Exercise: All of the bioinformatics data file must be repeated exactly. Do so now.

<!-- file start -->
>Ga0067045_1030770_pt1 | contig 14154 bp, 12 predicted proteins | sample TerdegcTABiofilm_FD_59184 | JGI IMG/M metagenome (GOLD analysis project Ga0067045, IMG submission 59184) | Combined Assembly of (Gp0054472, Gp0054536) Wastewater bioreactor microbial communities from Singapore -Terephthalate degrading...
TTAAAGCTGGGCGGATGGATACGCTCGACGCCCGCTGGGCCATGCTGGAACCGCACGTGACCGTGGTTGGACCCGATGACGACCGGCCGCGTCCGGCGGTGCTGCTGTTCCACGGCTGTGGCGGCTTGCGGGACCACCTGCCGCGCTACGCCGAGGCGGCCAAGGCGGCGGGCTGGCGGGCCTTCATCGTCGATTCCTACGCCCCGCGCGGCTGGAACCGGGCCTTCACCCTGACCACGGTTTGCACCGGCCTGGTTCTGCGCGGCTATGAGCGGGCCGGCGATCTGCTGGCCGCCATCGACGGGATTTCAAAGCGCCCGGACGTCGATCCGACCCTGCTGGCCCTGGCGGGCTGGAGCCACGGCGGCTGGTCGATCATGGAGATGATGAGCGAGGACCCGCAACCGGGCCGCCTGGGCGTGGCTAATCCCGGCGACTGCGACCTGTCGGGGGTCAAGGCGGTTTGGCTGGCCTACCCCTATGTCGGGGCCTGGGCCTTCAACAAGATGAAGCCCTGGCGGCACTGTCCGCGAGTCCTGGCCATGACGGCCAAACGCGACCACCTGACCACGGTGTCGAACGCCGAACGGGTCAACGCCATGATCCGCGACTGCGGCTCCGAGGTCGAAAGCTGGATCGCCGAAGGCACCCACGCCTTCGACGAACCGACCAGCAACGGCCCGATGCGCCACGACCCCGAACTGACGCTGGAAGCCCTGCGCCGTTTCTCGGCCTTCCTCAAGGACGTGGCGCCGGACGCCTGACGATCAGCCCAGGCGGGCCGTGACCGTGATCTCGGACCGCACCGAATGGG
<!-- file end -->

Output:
>Ga0067045_1030770_pt1 | contig 14154 bp, 12 predicted proteins | sample TerdegcTABiofilm_FD_59184 | JGI IMG/M metagenome (GOLD analysis project Ga0067045, IMG submission 59184) | Combined Assembly of (Gp0054472, Gp0054536) Wastewater bioreactor microbial communities from Singapore -Terephthalate degrading...
TTAAAGCTGGGCGGATGGATACGCTCGACGCCCGCTGGGCCATGCTGGAACCGCACGTGACCGTGGTTGGACCCGATGACGACCGGCCGCGTCCGGCGGTGCTGCTGTTCCACGGCTGTGGCGGCTTGCGGGACCACCTGCCGCGCTACGCCGAGGCGGCCAAGGCGGCGGGCTGGCGGGCCTTCATCGTCGATTCCTACGCCCCGCGCGGCTGGAACCGGGCCTTCACCCTGACCACGGTTTGCACCGGCCTGGTTCTGCGCGGCTATGAGCGGGCCGGCGATCTGCTGGCCGCCATCGACGGGATTTCAAAGCGCCCGGACGTCGATCCGACCCTGCTGGCCCTGGCGGGCTGGAGCCACGGCGGCTGGTCGATCATGGAGATGATGAGCGAGGACCCGCAACCGGGCCGCCTGGGCGTGGCTAATCCCGGCGACTGCGACCTGTCGGGGGTCAAGGCGGTTTGGCTGGCCTACCCCTATGTCGGGGCCTGGGCCTTCAACAAGATGAAGCCCTGGCGGCACTGTCCGCGAGTCCTGGCCATGACGGCCAAACGCGACCACCTGACCACGGTGTCGAACGCCGAACGGGTCAACGCCATGATCCGCGACTGCGGCTCCGAGGTCGAAAGCTGGATCGCCGAAGGCACCCACGCCTTCGACGAACCGACCAGCAACGGCCCGATGCGCCACGACCCCGAACTGACGCTGGAAGCCCTGCGCCGTTTCTCGGCCTTCCTCAAGGACGTGGCGCCGGACGCCTGACGATCAGCCCAGGCGGGCCGTGACCGTGATCTCGGACCGCACCGAATGGG